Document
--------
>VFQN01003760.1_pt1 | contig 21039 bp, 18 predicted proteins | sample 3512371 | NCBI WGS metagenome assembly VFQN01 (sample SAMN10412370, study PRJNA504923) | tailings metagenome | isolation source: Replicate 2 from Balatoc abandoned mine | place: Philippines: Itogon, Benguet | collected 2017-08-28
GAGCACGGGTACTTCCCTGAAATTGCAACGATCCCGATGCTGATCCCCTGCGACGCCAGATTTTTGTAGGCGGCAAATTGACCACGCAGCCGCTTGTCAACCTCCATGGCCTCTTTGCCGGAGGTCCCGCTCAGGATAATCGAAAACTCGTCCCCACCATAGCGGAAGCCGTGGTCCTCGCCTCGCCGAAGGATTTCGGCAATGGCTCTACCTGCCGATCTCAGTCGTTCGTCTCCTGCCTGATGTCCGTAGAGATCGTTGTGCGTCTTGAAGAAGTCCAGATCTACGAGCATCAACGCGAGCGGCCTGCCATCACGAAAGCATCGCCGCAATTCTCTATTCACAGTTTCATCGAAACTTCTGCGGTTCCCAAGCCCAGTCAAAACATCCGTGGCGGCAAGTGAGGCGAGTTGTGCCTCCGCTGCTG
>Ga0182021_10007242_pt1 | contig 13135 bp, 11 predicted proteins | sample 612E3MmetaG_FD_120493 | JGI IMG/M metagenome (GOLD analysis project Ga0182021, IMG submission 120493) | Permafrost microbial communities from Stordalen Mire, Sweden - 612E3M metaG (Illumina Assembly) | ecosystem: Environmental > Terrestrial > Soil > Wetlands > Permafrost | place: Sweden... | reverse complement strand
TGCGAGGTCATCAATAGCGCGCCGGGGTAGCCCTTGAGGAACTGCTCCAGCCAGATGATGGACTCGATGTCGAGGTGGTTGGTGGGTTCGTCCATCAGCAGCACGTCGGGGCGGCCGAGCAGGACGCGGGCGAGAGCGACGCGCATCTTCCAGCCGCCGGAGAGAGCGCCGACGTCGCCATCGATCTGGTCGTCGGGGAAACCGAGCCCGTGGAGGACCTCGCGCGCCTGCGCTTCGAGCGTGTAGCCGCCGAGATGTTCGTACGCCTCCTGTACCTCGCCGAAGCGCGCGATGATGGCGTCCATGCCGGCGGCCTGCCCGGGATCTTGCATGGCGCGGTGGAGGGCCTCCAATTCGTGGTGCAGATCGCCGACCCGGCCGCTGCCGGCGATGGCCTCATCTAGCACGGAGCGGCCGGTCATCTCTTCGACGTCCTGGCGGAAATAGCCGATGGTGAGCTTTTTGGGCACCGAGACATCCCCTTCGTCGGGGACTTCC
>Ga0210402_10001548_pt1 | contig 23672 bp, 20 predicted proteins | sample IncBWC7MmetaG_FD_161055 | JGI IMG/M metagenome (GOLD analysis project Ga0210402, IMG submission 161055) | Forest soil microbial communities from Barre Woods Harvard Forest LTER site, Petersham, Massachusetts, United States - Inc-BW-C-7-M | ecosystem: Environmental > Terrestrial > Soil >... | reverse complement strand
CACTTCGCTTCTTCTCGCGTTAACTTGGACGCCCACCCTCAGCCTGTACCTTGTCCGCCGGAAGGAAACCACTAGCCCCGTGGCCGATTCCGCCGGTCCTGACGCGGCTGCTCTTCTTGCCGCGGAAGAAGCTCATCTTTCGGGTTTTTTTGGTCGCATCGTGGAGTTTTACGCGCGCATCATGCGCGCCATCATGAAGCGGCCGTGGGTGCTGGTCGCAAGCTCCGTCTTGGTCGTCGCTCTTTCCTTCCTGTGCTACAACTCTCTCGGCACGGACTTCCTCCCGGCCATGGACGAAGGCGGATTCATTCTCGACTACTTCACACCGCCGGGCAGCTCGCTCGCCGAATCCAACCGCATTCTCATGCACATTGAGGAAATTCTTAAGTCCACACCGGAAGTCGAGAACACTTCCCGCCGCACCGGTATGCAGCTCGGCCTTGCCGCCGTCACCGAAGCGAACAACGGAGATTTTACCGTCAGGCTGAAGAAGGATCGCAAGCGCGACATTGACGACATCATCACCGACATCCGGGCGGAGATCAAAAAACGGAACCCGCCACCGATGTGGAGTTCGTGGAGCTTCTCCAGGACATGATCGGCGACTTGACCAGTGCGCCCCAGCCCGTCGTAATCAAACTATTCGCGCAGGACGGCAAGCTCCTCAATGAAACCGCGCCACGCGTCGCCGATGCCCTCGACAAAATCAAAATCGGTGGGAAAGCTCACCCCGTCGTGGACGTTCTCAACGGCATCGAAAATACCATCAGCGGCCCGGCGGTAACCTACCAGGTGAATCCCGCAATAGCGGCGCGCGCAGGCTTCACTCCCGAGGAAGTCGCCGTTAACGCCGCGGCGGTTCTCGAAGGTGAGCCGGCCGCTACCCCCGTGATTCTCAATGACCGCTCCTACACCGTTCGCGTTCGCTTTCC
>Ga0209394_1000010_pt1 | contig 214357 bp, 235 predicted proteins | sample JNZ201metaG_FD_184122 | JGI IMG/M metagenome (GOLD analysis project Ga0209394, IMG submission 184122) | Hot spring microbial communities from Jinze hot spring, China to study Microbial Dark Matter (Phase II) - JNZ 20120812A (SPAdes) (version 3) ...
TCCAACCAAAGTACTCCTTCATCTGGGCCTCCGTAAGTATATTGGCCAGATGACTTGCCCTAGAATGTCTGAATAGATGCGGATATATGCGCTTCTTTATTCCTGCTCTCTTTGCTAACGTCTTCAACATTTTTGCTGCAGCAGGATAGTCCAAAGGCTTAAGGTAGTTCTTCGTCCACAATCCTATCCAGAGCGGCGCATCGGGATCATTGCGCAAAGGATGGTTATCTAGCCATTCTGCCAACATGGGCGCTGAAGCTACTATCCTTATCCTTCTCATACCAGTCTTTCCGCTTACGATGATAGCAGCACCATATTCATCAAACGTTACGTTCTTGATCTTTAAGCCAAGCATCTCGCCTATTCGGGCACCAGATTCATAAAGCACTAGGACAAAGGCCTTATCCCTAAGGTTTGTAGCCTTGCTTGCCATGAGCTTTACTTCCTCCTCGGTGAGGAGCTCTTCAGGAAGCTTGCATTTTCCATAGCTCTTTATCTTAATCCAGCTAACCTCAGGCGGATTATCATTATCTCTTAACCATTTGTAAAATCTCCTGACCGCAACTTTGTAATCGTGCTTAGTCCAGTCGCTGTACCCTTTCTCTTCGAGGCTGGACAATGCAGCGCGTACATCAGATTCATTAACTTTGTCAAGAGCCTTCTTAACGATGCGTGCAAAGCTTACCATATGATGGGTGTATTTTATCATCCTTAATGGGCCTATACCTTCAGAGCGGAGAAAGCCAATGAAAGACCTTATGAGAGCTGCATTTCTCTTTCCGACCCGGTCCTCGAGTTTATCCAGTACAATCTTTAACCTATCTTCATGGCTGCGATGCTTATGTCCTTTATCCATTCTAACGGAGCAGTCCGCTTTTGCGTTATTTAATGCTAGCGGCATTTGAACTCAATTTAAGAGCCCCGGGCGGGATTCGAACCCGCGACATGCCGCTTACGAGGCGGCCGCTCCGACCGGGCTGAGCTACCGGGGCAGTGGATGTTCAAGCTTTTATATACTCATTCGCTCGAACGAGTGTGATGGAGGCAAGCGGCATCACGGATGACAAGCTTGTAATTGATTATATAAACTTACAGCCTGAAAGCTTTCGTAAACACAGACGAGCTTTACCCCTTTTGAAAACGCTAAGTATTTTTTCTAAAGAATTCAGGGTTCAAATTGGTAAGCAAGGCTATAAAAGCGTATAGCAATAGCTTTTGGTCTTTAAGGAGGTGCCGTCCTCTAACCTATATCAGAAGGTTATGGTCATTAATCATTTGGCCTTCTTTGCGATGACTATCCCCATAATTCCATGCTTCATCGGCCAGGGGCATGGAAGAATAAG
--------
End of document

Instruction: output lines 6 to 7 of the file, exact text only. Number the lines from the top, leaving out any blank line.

CACTTCGCTTCTTCTCGCGTTAACTTGGACGCCCACCCTCAGCCTGTACCTTGTCCGCCGGAAGGAAACCACTAGCCCCGTGGCCGATTCCGCCGGTCCTGACGCGGCTGCTCTTCTTGCCGCGGAAGAAGCTCATCTTTCGGGTTTTTTTGGTCGCATCGTGGAGTTTTACGCGCGCATCATGCGCGCCATCATGAAGCGGCCGTGGGTGCTGGTCGCAAGCTCCGTCTTGGTCGTCGCTCTTTCCTTCCTGTGCTACAACTCTCTCGGCACGGACTTCCTCCCGGCCATGGACGAAGGCGGATTCATTCTCGACTACTTCACACCGCCGGGCAGCTCGCTCGCCGAATCCAACCGCATTCTCATGCACATTGAGGAAATTCTTAAGTCCACACCGGAAGTCGAGAACACTTCCCGCCGCACCGGTATGCAGCTCGGCCTTGCCGCCGTCACCGAAGCGAACAACGGAGATTTTACCGTCAGGCTGAAGAAGGATCGCAAGCGCGACATTGACGACATCATCACCGACATCCGGGCGGAGATCAAAAAACGGAACCCGCCACCGATGTGGAGTTCGTGGAGCTTCTCCAGGACATGATCGGCGACTTGACCAGTGCGCCCCAGCCCGTCGTAATCAAACTATTCGCGCAGGACGGCAAGCTCCTCAATGAAACCGCGCCACGCGTCGCCGATGCCCTCGACAAAATCAAAATCGGTGGGAAAGCTCACCCCGTCGTGGACGTTCTCAACGGCATCGAAAATACCATCAGCGGCCCGGCGGTAACCTACCAGGTGAATCCCGCAATAGCGGCGCGCGCAGGCTTCACTCCCGAGGAAGTCGCCGTTAACGCCGCGGCGGTTCTCGAAGGTGAGCCGGCCGCTACCCCCGTGATTCTCAATGACCGCTCCTACACCGTTCGCGTTCGCTTTCC
>Ga0209394_1000010_pt1 | contig 214357 bp, 235 predicted proteins | sample JNZ201metaG_FD_184122 | JGI IMG/M metagenome (GOLD analysis project Ga0209394, IMG submission 184122) | Hot spring microbial communities from Jinze hot spring, China to study Microbial Dark Matter (Phase II) - JNZ 20120812A (SPAdes) (version 3) ...